Monday, August 15, 2016

Today's Headlines

  • Germany Urges Russia, Ukraine to Cool Tensions Over Crimea. German Foreign Minister Frank-Walter Steinmeier urged Russia and Ukraine to reduce tensions over Crimea amid what he said was contradictory evidence from the two countries of an alleged attack on the peninsula.n Germany is concerned about worsening security in Crimea and all sides “must refrain from anything that may lead to a further deterioration of the situation,” Steinmeier told reporters after talks with Russian Foreign Minister Sergei Lavrov in the Urals city of Yekaterinburg on Monday. There’s still “no full clarity” about what happened “and we’re waiting for the results of investigations by the Russian and Ukrainian sides,” he said.
  • Vancouver Housing Fever Shows Signs of Easing Even Before Tax. Canada’s hottest housing market may be cooling. Home sales in Vancouver fell a third straight month in July, the Canadian Real Estate Association said Monday, with price gains also showing signs of slowing. The data should be a relief to buyers and policy makers who have been growing increasingly worried about affordability in the city, and suggest Vancouver’s market was slowing even before the provincial government set a foreign buyers’ tax earlier this month. The realtor group cited lack of affordability for falling sales in a market where prices are growing at double-digit rates.
  • Europe Stocks Little Changed as DAX Close to Erasing Annual Loss. (video) European shares were little changed, with Germany’s DAX Index close to erasing its annual drop, as investors assessed recent gains in light of the outlook for earnings and economic growth. Rebounding automakers posted the best performance of the Stoxx Europe 600 Index’s 19 industry groups. Volkswagen AG’s 1.4 percent advance buoyed the DAX, which entered a bull market last week, to within 0.1 percent of recouping its 2016 losses. BP Plc led oil stocks higher as crude extended its advance above $45 a barrel amid speculation that producers will revive talks to stabilize prices. Glencore Plc dragged commodity producers lower. The Stoxx 600 slipped less than 0.1 percent to 346.05 at the close of trading, after earlier rising as much as 0.4 percent. The volume of shares trading hands today was about 60 percent lower than the 30-day average, with some markets, including Italy’s, closed for a holiday.
  • OPEC Could Still Tip Next Year’s Oil Deficit Into Surplus: Chart. The re-balancing of oversupplied oil markets is on track as demand climbs and U.S. shale production falters, according to the International Energy Agency. The world will face a 560,000 barrel-a-day supply deficit in 2017 if OPEC members pump at the same rate as this year, IEA data show. If Iran and Iraq add just some of the new capacity they’re planning, Libya recoups a fraction of the supplies lost to political conflict andNigeria restarts oil fields halted by militant attacks, there’ll be an 810,000 barrel-a-day excess -- a fourth year of oversupply.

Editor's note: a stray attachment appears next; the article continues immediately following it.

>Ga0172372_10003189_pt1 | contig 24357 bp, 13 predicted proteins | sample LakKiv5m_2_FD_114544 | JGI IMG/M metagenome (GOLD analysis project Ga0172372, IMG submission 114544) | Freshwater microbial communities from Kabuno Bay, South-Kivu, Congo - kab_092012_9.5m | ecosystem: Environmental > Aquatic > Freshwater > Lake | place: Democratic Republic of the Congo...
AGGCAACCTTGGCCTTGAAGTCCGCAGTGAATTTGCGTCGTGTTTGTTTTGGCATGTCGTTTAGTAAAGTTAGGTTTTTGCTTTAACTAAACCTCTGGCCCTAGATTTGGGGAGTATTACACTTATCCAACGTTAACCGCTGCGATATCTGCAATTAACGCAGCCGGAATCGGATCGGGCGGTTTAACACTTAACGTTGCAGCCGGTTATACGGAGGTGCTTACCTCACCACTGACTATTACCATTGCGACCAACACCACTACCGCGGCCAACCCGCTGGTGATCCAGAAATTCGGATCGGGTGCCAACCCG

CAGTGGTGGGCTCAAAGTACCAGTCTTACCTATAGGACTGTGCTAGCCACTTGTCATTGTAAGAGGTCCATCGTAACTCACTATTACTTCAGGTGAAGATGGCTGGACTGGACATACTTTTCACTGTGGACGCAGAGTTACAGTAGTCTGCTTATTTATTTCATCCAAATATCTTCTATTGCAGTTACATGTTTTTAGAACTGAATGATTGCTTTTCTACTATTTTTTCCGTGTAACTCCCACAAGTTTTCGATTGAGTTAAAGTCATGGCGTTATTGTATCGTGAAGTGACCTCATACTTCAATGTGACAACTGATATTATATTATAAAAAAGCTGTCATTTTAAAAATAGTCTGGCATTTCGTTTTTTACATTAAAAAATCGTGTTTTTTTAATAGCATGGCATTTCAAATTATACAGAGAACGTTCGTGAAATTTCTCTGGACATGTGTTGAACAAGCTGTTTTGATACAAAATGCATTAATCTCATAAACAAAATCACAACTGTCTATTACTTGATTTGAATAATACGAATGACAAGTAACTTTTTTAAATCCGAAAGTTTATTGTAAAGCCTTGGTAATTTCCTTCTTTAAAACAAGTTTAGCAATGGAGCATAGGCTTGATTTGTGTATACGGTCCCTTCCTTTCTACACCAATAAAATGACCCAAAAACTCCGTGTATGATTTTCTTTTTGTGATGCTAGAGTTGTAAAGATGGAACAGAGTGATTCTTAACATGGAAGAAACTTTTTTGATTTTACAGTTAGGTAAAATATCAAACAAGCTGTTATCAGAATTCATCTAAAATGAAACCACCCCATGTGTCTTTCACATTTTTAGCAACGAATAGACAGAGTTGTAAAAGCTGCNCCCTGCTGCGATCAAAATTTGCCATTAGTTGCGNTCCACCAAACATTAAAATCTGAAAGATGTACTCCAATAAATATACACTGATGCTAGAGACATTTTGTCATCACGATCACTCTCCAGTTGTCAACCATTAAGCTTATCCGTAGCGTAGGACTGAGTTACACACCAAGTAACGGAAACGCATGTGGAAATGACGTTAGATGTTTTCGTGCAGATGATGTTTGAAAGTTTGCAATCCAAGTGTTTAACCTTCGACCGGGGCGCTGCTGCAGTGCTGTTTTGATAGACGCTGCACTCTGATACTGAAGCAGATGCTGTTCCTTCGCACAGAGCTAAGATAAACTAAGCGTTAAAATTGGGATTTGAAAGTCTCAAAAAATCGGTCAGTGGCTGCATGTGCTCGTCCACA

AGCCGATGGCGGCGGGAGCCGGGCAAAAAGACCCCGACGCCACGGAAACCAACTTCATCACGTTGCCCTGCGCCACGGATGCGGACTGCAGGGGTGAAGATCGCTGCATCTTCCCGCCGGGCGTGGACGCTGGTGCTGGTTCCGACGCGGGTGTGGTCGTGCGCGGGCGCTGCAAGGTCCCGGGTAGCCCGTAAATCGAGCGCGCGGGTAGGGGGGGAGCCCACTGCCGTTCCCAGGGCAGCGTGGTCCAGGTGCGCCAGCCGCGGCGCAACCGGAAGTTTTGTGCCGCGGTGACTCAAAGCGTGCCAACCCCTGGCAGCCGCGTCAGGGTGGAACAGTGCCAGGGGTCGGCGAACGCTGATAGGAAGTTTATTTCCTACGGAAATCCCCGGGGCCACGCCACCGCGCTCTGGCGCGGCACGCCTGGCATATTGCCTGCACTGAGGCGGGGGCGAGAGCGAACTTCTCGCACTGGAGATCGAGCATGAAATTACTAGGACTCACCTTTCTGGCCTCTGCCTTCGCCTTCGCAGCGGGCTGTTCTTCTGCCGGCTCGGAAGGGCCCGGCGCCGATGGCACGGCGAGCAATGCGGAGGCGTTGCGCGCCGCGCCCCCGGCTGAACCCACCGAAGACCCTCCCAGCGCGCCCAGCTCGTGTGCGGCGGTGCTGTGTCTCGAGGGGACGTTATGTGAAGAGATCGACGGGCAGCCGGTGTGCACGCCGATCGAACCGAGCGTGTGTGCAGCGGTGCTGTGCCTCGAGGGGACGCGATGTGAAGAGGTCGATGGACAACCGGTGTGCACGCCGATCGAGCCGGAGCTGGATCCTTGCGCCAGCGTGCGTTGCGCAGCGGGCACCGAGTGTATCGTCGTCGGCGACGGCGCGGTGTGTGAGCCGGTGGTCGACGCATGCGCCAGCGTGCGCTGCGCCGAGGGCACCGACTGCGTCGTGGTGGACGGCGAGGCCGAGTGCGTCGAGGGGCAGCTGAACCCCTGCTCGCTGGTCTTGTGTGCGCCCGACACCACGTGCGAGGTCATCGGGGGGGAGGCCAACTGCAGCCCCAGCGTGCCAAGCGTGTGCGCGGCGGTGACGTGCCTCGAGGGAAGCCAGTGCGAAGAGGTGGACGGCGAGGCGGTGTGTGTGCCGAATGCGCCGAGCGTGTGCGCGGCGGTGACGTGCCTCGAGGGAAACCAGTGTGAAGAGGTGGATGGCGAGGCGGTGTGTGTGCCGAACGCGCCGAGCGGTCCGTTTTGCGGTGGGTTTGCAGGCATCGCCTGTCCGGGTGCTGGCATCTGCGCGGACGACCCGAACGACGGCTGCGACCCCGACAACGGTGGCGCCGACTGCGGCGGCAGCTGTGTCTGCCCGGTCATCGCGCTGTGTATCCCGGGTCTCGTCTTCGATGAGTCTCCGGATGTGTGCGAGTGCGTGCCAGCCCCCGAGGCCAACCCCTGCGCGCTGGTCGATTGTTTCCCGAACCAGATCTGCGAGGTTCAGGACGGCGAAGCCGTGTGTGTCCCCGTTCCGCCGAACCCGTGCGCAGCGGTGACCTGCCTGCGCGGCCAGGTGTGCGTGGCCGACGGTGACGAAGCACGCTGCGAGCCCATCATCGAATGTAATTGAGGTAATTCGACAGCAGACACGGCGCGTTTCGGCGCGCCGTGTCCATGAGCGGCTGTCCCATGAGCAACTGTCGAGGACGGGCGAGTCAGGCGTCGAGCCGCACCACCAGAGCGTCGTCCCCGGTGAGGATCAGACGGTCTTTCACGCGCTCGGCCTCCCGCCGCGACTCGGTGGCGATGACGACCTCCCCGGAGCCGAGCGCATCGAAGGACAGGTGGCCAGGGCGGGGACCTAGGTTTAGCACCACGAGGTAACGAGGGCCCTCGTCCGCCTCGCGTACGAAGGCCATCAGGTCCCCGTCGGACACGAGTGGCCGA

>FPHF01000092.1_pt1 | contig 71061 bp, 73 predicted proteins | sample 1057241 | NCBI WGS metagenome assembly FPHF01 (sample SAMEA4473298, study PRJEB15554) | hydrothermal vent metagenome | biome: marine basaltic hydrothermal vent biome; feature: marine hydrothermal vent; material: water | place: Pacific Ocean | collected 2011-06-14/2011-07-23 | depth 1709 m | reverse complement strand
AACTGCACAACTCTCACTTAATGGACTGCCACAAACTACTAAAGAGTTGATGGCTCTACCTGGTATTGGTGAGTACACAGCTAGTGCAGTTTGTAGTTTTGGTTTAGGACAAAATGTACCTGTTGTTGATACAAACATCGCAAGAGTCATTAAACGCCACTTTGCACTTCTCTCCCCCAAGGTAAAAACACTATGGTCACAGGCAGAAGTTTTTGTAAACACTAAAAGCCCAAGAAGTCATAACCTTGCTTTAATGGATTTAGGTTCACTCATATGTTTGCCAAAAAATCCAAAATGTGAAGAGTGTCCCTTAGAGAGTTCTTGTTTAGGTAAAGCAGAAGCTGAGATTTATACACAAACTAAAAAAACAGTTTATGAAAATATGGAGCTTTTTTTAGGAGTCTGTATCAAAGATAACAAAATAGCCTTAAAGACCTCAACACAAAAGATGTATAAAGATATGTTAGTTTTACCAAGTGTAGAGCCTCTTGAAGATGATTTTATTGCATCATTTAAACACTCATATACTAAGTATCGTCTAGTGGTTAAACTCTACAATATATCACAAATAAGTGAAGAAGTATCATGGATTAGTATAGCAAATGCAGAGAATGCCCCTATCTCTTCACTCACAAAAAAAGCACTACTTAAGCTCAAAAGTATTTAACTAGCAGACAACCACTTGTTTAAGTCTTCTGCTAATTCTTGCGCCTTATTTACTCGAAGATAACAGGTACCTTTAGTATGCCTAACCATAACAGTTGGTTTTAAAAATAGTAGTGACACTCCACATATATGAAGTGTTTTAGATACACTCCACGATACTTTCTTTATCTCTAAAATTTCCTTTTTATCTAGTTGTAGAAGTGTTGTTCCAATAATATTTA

• Iraq Oil Chief Sees End to Kurd Dispute as War Hurts Output. Jabbar al-Luaibi, the former head of Iraq’s biggest crude producer who was appointed oil minister on Monday, said that he sees ways to resolve the energy dispute with the self-governed Kurds in the north of OPEC’s No. 2 producer. Al-Luaibi’s appointment was approved by parliament on Monday as part of a government reshuffle, according to a statement by deputy parliament speaker Humam Hamoudi. Al-Luaibi is former head of the state-owned South Oil Co. which produces most of the country’s crude. He replaces Adel Abdul Mahdi who had suspended his participation in the cabinet in March, citing disarray in government ministries.
  • Why Copper Continues to Perform Poorly. (video)
  • Signs of Bear Capitulation as S&P 500 Pushes Toward Fresh Record. (video) Asset managers are favoring stocks over U.S. Treasuries, while active equity funds are the most bullish since 2008, according to Bank of America Corp. Asset managers bought $6.7 billion of S&P 500 futures and sold $8.6 billion of Treasuries in the week ending August 9, according to a report by Bank of America analysts led by Jue Xiong. Those investors have been rotating from U.S. bonds and into stocks since the start of the third quarter, Xiong said by phone. At the same time, large-cap U.S. money managers are more leveraged to the performance of the S&P 500 than at any time since 2008, a separate analysis by the bank showed. Active investors that follow a long-short strategy are about 56 percent long, the most since July 2015, according to that report. 
  • The U.S. Economy Needs to Kick Its Car Habit. Americans love cars. It would be comforting, though, if the world's largest economy weren't quite so dependent on people buying more of them with borrowed money.
  • Barrack Says U.S. Real Estate Market Is Getting ‘Bubblicious’. Real estate investors could be in for a shock if interest rates rise or demand in some markets continues to fall because “amateurs” are plowing money in at high prices, betting on rent increases that may not continue, said Tom Barrack, the billionaire chairman of Colony Capital Inc. Trends in demographics and technology are undermining traditional holdings such as hotels, office buildings and residential properties, Barrack said in an interview at Bloomberg’s Los Angeles office.
  • Twelve Charts That Show a Massive Divide in How Americans See the Economy.
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